Jim Brown

We are moving and hope to eventually achieve a general surgical use for the product. And we are though unfortunately still in dialogue with the agency with regard to what the Phase III program will look like. And because this is the first product that will have these characteristics to be able to be injected in and around the wound and control pain for days, it is taking bit longer, given the environment we're in. So this is something that will be defined over time what studies we will do to achieve what kind of approval.

Ken Trbovich - RBC Capital Markets

Sure. But I guess what I'm trying to understand is, it sounds like you guys made the decision to do this somewhat on your own. It's not necessarily a specific requirement from the agency --

Jim Brown

Right.

Ken Trbovich - RBC Capital Markets

-- prior to initiating Phase III. Are there other studies like this in other models or other surgical procedures that you might also have to complete before you can actually initiate those Phase III studies?

Jim Brown

No, I think this is more about really just refining where we are with our study design and, as Peter said, various aspects of collecting data and those kinds of things. So, it's really to a certain extent kind of tweaking the overall aspect to give us the greatest chance of success on Phase III.

Ken Trbovich - RBC Capital Markets

Okay. And then understanding that you guys bear half the cost for all the studies at this point, are you willing to give us a sense for what those costs look like for just these studies you're talking about now?

Matthew Hogan

We typically haven't gotten into that level of detail. I think, on the one hand, our POSIDUR expenses will go up down the road, although half as much as they would have otherwise. Meanwhile, as we just said, our ELADUR expenses go down. So I think what we'll do -- as is kind of our practice, in February, when we do our earnings announcement for the year, we will at that point finished our bottom up budgeting process, which meanwhile we are in the middle of. And at that point, we will be able to give guidance for 2009 in terms of what kind of burn we expect. We've got some things that are going to go up, although not as much if we bore the full cost of POSIDUR, other things that are going to go down, probably not material one way or the other net.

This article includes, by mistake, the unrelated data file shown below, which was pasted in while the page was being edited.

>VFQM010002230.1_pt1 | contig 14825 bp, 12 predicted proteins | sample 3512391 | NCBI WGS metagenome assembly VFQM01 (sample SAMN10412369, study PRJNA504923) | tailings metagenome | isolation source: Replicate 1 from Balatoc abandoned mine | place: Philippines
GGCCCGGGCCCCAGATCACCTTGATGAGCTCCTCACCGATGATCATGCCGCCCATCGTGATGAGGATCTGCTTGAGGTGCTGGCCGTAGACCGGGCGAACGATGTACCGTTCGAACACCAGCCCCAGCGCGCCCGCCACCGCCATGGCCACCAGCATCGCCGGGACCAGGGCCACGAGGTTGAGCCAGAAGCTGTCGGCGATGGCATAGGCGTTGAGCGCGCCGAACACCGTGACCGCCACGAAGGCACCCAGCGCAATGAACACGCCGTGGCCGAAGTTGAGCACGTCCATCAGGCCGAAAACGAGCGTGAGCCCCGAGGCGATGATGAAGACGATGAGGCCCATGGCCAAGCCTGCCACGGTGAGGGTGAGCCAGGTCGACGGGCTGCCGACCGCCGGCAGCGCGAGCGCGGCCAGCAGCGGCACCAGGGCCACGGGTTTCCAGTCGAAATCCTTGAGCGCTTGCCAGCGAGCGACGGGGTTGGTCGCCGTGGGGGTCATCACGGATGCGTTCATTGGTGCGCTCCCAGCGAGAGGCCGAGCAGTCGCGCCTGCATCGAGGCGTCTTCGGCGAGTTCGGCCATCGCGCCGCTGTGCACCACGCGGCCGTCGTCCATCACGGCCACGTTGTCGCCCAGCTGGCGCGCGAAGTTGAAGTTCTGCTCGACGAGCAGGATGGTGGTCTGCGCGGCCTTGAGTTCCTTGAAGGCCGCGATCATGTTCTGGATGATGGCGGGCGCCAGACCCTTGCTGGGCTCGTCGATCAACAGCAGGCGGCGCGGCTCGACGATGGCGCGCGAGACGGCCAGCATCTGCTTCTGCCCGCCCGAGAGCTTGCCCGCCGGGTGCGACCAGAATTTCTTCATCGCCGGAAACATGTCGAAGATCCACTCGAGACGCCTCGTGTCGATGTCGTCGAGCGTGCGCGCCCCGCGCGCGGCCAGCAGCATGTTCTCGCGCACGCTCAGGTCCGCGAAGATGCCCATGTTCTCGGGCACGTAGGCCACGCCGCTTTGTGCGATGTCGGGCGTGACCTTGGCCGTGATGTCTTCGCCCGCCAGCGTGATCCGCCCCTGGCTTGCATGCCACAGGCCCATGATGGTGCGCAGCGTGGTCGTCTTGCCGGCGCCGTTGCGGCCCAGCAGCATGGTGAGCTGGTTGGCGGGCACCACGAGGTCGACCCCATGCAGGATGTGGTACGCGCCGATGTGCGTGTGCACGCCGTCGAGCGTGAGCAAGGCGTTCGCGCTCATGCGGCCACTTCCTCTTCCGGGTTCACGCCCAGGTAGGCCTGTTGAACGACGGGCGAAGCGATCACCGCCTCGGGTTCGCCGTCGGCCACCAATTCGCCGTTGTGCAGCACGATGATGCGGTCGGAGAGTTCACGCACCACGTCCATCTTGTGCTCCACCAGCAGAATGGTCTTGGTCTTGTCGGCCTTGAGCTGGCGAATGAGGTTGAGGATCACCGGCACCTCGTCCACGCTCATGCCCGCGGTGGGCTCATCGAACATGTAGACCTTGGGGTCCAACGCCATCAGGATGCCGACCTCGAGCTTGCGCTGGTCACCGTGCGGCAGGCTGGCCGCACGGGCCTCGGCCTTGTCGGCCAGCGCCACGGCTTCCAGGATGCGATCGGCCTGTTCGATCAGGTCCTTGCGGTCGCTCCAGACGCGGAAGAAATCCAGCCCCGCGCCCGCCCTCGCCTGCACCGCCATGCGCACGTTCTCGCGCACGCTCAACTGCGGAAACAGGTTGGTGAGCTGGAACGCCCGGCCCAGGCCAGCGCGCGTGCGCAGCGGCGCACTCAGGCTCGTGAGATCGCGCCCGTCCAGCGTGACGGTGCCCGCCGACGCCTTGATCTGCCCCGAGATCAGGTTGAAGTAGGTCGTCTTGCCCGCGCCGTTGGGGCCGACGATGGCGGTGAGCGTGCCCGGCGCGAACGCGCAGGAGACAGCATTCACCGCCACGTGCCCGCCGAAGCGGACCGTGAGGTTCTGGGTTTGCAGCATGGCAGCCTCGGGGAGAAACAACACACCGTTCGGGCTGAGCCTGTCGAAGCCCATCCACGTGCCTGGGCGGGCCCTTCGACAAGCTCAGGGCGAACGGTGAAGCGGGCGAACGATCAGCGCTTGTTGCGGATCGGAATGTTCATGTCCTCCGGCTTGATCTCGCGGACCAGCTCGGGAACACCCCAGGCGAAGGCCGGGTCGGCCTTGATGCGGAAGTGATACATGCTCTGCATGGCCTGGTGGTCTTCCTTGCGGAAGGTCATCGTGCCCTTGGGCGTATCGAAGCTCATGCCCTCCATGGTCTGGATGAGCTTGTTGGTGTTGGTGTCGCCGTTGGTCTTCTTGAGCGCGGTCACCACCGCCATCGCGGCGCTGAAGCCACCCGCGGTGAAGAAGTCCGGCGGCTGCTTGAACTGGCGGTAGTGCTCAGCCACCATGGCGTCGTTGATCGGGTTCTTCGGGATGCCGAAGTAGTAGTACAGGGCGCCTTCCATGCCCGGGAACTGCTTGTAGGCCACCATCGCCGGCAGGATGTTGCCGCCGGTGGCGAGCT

Ken Trbovich - RBC Capital Markets

Okay. And then just with regard to ORADUR and further development of the oral capsule technology, do you have any plans to do proof of concept studies around opioids outside of the four that Pain Therapeutics has licensed the rights to -- or alternatively, other active ingredients like methylphenidate or amphetamine salt that would be subject to abuse?

Jim Brown

I think that these are some very good questions in terms of we always look to exploit our technology in any way possible, and so I think -- I don't know, Felix, if you want to -- ?

Felix Theeuwes

We've always had more ideas than we had (inaudible) money and so those projects that you mentioned certainly very much on our minds. And we are spending our research dollars wisely I think to be able to start some of those things with full force in the near future.

Ken Trbovich - RBC Capital Markets

Okay. Thank you.

Operator

We do have another question from Dave Windley. Dave, please go ahead.

David Windley - Jefferies & Co.

Thanks for taking the follow-up I wondered if you would be willing to comment on what your expectations are for the November 13, I guess it is advisory committee meeting types questions how do you propose?

Jim Brown

Dreams or our expectations?

David Windley - Jefferies & Co.

I'd say both.

Jim Brown

Yes. Obviously, we'd love to see the product approved as quickly as possible. I think, as far as expectations, I mean it's one where we are going to be watching with great interest. We've done everything we can to support the program to this point. And I think it's really in the hands of the advisory committee and those presenting.